By David Walker After more than a year in development, and several decades of wishful thinking, it was announced that I am writing the upcoming “Shaft” comic book series for Dynamite Entertainment. “Shaft” was originally written by Ernest Tidyman, who followed with six other books and a popular series of films in the 1970s. Translating […]
By Stephanie Lillegard
“What do you want to study?”
That was one of the first questions, of course, Marylhurst University’s Admissions office wanted to know. The forms asking for a declared major wanted to know. The people who heard I was going back to school wanted to know. And I didn’t blame them. I wanted to know. For a long time, all I knew was that I wanted to go back to school, and this time I wanted an accredited degree.
by L. J. Frech*
On July 7th of this year, 8 students from Marylhurst University left campus for a four day exploration of Olympic National Park, recognized as a World Heritage Site and an International Biosphere Reserve. There are over 20 plants and animals in the Olympics found nowhere else on Earth, and National Marine Sanctuaries protest 3,310 square miles of ocean life.
This field studies course was designed to gain an understanding of the largest dam removal in the world and the most extensive river restoration effort in Pacific Northwest history. The primary purpose of the dam removal is to restore anadromous stocks of Pacific Salmon and Steelhead to the Elwha River, which have been denied access to the upper 65 miles of river habitat for more than 95 years by two dams.
David Walker is a recent Marylhurst graduate and an accomplished creator.
“I got my degree in Interdisciplinary Studies, with concentrations in Cultural Studies and Text: Image.” Writes Walker. “Currently, I’m working on my second novel, and writing comic books. I have two series out right now, The Army of Dr. Moreau and The Supernals Experiment, and several other top secret projects that will be announced soon.”
In Summer our campus, for the most part, is quiet and still. However, for the past three days it has been host to a flurry of creativity.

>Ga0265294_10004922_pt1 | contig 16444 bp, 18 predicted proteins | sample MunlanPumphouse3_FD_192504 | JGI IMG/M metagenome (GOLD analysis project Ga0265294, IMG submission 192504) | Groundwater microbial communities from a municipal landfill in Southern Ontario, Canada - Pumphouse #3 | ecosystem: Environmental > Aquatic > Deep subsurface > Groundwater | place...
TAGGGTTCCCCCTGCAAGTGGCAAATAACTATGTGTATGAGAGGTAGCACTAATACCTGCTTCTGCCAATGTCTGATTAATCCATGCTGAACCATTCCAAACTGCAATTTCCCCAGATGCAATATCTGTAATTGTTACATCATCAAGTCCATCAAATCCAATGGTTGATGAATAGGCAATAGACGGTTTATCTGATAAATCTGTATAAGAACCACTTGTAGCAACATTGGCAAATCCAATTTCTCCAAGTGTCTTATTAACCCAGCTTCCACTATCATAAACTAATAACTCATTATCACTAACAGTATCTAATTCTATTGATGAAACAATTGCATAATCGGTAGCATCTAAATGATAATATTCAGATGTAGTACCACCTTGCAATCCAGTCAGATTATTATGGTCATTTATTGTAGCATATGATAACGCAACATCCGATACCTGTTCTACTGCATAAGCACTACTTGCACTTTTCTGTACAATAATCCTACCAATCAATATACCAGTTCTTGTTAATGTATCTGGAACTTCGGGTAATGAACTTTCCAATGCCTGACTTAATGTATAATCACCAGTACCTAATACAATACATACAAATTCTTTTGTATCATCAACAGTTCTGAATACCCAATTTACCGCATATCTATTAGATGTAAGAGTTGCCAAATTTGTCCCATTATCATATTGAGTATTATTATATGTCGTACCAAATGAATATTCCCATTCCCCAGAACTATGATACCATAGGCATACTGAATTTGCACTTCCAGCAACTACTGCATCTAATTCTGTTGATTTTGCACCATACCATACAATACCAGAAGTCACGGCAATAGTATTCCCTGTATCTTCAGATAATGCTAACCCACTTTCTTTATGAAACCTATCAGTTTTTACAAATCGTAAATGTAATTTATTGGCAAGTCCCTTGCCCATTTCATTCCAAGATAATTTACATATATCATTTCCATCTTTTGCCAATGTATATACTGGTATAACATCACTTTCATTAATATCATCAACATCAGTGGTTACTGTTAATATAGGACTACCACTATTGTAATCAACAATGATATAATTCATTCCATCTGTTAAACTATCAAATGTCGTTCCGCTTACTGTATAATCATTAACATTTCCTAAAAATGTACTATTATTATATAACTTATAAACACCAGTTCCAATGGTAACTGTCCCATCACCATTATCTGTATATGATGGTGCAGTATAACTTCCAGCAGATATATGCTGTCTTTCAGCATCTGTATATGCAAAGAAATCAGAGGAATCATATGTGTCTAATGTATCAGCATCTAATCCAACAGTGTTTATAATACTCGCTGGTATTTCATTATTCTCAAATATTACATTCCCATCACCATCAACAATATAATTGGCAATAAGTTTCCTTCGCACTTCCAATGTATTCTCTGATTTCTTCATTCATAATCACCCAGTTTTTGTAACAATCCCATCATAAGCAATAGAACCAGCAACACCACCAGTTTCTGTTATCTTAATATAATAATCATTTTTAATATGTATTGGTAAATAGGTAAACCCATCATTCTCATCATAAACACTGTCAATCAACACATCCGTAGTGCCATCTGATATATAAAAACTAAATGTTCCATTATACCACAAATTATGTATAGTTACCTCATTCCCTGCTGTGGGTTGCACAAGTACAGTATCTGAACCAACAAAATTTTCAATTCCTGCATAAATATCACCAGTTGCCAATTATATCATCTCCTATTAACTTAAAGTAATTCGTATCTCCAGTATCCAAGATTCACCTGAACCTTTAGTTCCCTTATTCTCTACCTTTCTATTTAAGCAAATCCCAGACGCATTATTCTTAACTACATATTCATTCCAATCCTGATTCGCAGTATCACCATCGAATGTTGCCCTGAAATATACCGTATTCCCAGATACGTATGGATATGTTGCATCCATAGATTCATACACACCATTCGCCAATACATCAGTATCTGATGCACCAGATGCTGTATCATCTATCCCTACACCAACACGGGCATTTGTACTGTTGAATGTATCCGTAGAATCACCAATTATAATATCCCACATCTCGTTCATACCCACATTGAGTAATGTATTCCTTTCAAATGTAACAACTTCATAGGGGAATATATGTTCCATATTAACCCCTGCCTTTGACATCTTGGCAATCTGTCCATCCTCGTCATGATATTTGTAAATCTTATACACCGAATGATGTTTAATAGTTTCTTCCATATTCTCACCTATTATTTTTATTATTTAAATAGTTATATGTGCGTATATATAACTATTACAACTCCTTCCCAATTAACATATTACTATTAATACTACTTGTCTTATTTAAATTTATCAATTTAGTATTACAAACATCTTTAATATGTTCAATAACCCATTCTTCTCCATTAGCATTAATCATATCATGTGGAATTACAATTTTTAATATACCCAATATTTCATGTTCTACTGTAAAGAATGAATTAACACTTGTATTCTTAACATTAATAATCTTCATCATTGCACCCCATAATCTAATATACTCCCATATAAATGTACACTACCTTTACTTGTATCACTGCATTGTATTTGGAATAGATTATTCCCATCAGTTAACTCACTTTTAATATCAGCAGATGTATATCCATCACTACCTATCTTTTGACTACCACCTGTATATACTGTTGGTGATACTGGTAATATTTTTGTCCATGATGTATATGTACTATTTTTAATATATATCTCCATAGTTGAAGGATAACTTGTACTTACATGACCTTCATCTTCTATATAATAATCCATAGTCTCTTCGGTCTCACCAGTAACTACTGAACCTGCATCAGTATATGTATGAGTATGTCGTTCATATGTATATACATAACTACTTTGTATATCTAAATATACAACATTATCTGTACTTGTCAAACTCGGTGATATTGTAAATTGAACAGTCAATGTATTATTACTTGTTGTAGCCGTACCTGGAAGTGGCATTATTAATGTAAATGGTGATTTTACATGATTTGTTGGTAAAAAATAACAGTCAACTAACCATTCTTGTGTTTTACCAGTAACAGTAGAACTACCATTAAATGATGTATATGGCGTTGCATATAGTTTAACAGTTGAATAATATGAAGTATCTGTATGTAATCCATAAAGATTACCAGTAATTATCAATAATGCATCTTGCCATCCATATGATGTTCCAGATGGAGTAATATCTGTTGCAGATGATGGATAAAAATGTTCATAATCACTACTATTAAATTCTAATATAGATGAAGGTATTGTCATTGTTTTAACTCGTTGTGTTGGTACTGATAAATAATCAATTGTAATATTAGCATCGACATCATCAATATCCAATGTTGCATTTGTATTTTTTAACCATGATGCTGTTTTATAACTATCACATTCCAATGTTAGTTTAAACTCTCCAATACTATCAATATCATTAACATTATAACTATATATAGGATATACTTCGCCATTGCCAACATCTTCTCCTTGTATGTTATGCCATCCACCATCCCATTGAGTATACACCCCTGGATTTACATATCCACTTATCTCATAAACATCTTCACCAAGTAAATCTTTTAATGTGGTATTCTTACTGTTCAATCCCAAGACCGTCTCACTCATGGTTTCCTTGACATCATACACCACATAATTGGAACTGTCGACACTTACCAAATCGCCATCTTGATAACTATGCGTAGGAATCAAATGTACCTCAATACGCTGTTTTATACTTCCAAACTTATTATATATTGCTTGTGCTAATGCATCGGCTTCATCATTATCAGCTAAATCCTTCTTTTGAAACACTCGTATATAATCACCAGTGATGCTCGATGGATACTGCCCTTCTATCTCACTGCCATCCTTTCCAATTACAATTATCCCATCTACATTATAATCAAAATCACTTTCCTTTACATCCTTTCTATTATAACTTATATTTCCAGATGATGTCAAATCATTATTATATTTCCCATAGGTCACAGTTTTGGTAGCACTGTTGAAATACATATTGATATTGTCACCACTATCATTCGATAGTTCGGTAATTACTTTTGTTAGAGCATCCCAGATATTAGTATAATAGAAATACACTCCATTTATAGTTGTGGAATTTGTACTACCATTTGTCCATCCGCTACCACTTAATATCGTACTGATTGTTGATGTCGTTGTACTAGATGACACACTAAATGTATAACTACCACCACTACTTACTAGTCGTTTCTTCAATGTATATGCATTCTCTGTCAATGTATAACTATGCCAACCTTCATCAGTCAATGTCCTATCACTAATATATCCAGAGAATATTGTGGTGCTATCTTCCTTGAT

Our English Literature and New Media (ELNM) students, who do a majority of their work online, have just completed one of their on-campus residency weekends. The residency is when our ELNM students fly, drive, and bus in to participate in an intense twenty-four hours worth of multimedia courses.
Originally published on June 12, 2014 in Coffee and Curiosity.
A photo essay by Katie Pippel
Hello, dear readers. Believe it or not, I think of you often. But graduate school has demanded most of my writing-energy and time, so I’ve been away from my WordPress. Luckily, my professors seem to like my writing as much as you do, reader, and that means a lot to me. I’m halfway through my program, and it’s been a whirlwind. Here are a few glimpses.
by Jenna Preston My husband Zack and I can only be described as “music nerds.” Or at least that’s what we jokingly call ourselves. We met in music theory class at Central Oregon Community College in Bend, Oregon. Although we barely shared two words for the first six months of our acquaintance, we soon became […]
I ask you to join me in gratitude for the life of Nelson Mandela, who died this afternoon. He was truly a "guardian of the future." I pray in thanksgiving for his sacrifice, his commitment and his vibrant insistence for justice. His deep love of his people and his leadership in world peace has led the generations.
Sheila O'Connell-Roussell / Associate Professor / Department of Religious Studies
We’re celebrating contemplation and gratitude all week long. Read more Thanksgiving reflections, by students, faculty and alumni, at The Gero-Punk Project.
by Philipos Ghaly
I was born and raised in Cairo, Egypt, and became a participant of the American story in my early adulthood. All my memories of family gatherings, annual holidays, and festal cuisines are native to Coptic (native Egyptian Christian) culture. This meant that I could make little personal meaning for a holiday like thanksgiving, for unlike my American friends, I had no family stories to tell of past thanksgiving days, nor did I have memories of the smell of my aunt’s turkey or the taste of my grandmother’s pumpkin pie. Over the years however, I acquired memories that helped incorporate me into the American collective experience of the holiday, beyond the opportunity of dietary indulgence and exaggerated alcohol consumption.